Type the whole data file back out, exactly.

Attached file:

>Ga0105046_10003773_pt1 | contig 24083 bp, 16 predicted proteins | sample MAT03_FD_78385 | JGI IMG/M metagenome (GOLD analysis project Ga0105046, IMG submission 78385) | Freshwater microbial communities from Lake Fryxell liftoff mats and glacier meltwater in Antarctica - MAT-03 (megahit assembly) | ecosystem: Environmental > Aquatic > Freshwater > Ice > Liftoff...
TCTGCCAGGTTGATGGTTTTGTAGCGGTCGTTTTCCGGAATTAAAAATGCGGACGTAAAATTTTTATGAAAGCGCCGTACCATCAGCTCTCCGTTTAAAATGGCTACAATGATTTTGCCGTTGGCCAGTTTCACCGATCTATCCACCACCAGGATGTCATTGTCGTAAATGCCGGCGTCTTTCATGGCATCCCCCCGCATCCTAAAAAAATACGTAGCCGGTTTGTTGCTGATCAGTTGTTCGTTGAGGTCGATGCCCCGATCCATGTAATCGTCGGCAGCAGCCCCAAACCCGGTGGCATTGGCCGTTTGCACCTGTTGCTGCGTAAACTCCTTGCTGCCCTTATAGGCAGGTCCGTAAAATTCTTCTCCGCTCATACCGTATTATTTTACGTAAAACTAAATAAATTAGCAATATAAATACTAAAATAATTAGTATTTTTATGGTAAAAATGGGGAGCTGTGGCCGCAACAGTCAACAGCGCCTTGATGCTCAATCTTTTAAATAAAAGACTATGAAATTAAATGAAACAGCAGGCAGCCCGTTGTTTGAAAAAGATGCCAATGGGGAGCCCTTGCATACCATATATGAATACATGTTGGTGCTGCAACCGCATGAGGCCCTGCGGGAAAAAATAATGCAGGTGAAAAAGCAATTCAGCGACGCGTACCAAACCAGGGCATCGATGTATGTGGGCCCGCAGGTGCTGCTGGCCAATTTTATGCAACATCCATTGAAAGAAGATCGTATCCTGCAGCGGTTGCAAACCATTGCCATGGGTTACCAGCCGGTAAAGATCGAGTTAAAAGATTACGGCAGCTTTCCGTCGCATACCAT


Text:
>Ga0105046_10003773_pt1 | contig 24083 bp, 16 predicted proteins | sample MAT03_FD_78385 | JGI IMG/M metagenome (GOLD analysis project Ga0105046, IMG submission 78385) | Freshwater microbial communities from Lake Fryxell liftoff mats and glacier meltwater in Antarctica - MAT-03 (megahit assembly) | ecosystem: Environmental > Aquatic > Freshwater > Ice > Liftoff...
TCTGCCAGGTTGATGGTTTTGTAGCGGTCGTTTTCCGGAATTAAAAATGCGGACGTAAAATTTTTATGAAAGCGCCGTACCATCAGCTCTCCGTTTAAAATGGCTACAATGATTTTGCCGTTGGCCAGTTTCACCGATCTATCCACCACCAGGATGTCATTGTCGTAAATGCCGGCGTCTTTCATGGCATCCCCCCGCATCCTAAAAAAATACGTAGCCGGTTTGTTGCTGATCAGTTGTTCGTTGAGGTCGATGCCCCGATCCATGTAATCGTCGGCAGCAGCCCCAAACCCGGTGGCATTGGCCGTTTGCACCTGTTGCTGCGTAAACTCCTTGCTGCCCTTATAGGCAGGTCCGTAAAATTCTTCTCCGCTCATACCGTATTATTTTACGTAAAACTAAATAAATTAGCAATATAAATACTAAAATAATTAGTATTTTTATGGTAAAAATGGGGAGCTGTGGCCGCAACAGTCAACAGCGCCTTGATGCTCAATCTTTTAAATAAAAGACTATGAAATTAAATGAAACAGCAGGCAGCCCGTTGTTTGAAAAAGATGCCAATGGGGAGCCCTTGCATACCATATATGAATACATGTTGGTGCTGCAACCGCATGAGGCCCTGCGGGAAAAAATAATGCAGGTGAAAAAGCAATTCAGCGACGCGTACCAAACCAGGGCATCGATGTATGTGGGCCCGCAGGTGCTGCTGGCCAATTTTATGCAACATCCATTGAAAGAAGATCGTATCCTGCAGCGGTTGCAAACCATTGCCATGGGTTACCAGCCGGTAAAGATCGAGTTAAAAGATTACGGCAGCTTTCCGTCGCATACCAT